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article imageCops to delete LPR data as 80GB hard drive 'keeps crashing'

By James Walker     Aug 26, 2015 in Technology
The Oakland Police Department has decided to delete license plate data after six months instead of retaining it indefinitely. The reason isn't really to give residents more privacy but rather because a Windows XP computer's 80GB hard drive is full.
Ars Technica reports on the unusual case based around the strict budget systems at the Oakland Police Department (OPD). Earlier this year, the news site published a feature disclosing that the OPD had stored more than 4.6 million license plate reads between December 23 2010 and May 31 2014.
Only 1.1 million plates were unique, suggesting that each citizen had been logged around four times. Currently, about 48,000 plates are logged each day by 33 camera vehicles that roam the city.
The force was keeping the data indefinitely and had no official policy on when it would be deleted. However, just weeks later, OPD unilaterally decided to delete all data older than six months. What could have been done in response to questions from citizens like "Do you know why Oakland is spying on me and my wife?" actually derives from the ancient IT infrastructure used by the OPD.
Sgt. Dave Burke, the controller of Oakland's license plate reader system, told Ars Technica that the change was not made based on the site's older article but actually because the database of plate records was stored on a Windows XP computer with a hard drive just 80GB in size.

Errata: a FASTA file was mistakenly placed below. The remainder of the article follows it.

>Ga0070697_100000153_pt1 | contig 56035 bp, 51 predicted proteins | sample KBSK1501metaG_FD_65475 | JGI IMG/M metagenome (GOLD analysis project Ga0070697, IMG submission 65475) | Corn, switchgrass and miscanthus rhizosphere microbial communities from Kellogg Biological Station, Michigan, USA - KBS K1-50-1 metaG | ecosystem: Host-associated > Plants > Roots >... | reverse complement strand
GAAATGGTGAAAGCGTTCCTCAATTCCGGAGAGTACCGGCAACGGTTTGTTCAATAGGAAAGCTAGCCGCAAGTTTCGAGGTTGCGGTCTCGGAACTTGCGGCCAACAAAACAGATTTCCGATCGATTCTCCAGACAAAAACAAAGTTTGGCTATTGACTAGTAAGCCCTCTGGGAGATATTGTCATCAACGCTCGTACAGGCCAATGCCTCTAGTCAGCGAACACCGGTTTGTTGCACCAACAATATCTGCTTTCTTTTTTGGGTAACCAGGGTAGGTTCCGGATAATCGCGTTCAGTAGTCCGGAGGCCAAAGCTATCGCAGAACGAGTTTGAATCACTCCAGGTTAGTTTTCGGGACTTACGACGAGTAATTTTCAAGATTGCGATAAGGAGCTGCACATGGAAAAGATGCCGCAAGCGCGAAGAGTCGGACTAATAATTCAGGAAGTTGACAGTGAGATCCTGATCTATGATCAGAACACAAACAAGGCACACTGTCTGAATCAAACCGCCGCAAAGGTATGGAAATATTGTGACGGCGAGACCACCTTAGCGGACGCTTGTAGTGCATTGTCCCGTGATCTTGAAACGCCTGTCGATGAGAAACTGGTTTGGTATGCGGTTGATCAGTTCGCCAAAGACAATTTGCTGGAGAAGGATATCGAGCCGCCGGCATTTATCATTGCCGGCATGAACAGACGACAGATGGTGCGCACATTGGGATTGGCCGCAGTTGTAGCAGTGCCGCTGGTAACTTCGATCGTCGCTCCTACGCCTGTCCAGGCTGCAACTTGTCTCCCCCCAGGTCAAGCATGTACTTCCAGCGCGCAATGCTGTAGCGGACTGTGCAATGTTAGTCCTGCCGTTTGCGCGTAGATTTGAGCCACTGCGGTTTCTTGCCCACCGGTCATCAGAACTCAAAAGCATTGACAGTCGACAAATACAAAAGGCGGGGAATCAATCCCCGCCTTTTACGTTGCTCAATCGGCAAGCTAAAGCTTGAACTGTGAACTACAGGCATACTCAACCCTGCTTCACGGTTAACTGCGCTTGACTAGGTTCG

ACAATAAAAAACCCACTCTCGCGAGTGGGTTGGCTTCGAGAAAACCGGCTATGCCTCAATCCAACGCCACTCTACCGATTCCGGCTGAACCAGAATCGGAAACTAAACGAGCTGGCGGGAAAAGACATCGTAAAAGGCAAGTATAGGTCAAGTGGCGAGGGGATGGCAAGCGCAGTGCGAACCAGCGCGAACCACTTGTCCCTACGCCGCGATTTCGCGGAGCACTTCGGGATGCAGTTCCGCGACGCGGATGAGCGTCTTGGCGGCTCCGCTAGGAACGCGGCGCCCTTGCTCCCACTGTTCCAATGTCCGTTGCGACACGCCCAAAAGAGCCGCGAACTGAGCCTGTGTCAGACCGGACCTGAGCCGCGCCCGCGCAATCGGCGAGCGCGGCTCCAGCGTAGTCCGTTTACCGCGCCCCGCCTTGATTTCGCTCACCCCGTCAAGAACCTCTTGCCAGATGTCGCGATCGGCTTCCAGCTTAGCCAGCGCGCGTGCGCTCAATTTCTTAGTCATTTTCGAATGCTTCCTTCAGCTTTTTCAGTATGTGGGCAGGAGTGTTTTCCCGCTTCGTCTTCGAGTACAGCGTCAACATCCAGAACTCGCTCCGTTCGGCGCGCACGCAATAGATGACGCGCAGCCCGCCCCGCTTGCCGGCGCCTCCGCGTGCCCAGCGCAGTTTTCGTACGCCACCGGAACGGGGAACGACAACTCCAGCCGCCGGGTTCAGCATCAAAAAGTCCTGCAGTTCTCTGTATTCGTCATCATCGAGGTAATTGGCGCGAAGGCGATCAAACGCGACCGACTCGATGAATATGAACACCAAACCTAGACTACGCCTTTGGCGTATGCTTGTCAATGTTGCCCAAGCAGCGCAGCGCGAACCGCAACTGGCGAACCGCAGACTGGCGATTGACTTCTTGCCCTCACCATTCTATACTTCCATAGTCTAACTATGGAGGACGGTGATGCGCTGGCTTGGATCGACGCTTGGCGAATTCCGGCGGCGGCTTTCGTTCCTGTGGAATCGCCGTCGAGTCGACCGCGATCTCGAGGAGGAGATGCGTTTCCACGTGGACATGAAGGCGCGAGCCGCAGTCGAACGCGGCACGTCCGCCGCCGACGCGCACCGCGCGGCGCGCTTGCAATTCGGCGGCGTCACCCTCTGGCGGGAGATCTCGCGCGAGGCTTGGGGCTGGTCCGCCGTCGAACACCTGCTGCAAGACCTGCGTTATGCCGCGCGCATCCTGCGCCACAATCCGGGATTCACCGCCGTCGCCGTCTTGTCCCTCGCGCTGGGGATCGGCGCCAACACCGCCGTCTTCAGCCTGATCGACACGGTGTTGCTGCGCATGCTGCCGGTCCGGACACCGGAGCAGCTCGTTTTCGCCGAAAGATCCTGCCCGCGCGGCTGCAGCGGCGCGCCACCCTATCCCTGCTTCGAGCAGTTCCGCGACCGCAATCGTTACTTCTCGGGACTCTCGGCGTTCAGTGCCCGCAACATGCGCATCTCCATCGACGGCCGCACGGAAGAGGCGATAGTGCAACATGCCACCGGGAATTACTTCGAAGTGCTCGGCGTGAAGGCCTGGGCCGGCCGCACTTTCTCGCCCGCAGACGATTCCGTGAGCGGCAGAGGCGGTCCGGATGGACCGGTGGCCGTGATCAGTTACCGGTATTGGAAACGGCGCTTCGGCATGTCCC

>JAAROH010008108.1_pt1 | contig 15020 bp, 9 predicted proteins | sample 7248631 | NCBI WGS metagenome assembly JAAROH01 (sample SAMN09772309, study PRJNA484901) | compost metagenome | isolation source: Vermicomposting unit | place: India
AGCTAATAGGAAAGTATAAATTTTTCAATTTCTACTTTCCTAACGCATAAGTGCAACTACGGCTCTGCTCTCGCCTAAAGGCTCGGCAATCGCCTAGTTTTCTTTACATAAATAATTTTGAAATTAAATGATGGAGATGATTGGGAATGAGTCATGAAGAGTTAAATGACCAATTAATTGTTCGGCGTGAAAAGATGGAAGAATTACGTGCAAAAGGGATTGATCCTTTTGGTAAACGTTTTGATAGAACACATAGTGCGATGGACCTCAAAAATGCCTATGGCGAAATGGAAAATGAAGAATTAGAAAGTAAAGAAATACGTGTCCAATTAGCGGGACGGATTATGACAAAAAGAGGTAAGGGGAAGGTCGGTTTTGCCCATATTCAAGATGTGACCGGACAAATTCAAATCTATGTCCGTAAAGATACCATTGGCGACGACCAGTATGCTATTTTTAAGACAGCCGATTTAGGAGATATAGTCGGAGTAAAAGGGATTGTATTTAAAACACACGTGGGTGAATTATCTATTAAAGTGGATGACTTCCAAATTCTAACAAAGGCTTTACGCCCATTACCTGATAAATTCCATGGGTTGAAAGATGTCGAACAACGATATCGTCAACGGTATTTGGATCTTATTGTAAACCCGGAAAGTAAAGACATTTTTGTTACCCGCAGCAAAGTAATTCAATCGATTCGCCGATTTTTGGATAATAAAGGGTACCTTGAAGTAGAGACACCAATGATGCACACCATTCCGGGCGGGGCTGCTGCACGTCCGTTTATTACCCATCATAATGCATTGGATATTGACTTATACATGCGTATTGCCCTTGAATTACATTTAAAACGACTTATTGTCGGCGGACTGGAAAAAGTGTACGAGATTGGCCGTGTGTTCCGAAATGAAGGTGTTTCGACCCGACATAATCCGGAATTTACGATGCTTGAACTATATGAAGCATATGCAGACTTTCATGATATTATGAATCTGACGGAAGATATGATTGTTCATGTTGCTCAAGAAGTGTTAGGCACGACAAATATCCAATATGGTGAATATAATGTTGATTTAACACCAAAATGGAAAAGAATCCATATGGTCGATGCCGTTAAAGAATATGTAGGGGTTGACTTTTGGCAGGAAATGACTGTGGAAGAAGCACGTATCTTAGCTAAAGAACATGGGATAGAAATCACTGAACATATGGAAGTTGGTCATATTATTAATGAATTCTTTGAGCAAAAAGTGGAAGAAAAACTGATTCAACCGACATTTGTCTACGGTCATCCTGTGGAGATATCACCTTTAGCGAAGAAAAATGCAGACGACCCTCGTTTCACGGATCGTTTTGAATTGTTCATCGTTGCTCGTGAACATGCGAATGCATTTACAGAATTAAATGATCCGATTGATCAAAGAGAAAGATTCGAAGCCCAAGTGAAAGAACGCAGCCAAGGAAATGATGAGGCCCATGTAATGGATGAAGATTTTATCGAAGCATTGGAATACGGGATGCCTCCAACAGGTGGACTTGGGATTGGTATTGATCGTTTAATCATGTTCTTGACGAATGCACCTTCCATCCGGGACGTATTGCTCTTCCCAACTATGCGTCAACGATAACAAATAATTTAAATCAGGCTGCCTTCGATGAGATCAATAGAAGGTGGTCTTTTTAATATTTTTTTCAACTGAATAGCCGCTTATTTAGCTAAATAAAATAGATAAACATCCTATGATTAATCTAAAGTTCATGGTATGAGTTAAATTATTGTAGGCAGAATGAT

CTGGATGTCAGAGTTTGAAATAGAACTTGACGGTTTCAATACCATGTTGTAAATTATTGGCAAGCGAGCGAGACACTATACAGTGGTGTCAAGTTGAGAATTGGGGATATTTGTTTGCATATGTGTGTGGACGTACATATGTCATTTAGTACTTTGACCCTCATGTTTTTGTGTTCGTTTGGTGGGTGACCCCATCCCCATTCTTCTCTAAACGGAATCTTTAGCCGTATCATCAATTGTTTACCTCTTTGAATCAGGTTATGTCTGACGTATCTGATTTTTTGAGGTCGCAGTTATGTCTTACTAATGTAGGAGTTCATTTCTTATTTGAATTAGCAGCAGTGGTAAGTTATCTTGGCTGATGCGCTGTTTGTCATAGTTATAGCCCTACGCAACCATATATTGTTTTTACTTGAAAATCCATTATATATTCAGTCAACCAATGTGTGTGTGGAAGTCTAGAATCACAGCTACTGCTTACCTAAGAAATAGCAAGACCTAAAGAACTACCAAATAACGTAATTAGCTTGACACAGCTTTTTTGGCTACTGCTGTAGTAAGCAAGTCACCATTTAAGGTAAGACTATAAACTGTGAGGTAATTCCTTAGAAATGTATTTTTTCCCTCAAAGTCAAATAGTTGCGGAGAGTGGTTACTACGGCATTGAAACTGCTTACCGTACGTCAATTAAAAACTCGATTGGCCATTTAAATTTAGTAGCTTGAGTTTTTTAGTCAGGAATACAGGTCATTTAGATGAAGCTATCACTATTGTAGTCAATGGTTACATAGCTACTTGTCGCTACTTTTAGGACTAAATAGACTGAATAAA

The hard drive quickly filled up after storing the 4.6 million records between 2010 and 2014 and the computer "kept crashing". The force has had to impose a new policy of only keeping data for six months after recording it because buying a new hard drive isn't an option outside of the police department's budget cycle.
A 1TB hard drive can be bought for as little as $40 today. A 2TB unit with enough storage to collate years of records would cost the force less than $100. Burke explained that drives can only be bought from approved vendors where the city has a contract though and that even then "there has to be money in the budget".
Burke did concede one key point that has been argued by privacy advocates for years. He admitted: "Looking back at a year doesn't help you solve the case. There is no plan to store the data beyond six months. The investigators are not looking for data beyond six months. It does us no good to have these datasets if we do not mine them for intelligence."
For the time being, the OPD is sticking with its 80GB Windows XP computer then. Residents concerned about privacy can sleep a little easier in the knowledge that the force has finally admitted that keeping data older than six months "doesn't help" with law enforcement, although the conclusion has only been made because of the continuing legacy of ancient Windows XP computers.
More about Data, Windows, Windows xp, Storage, Hard drive
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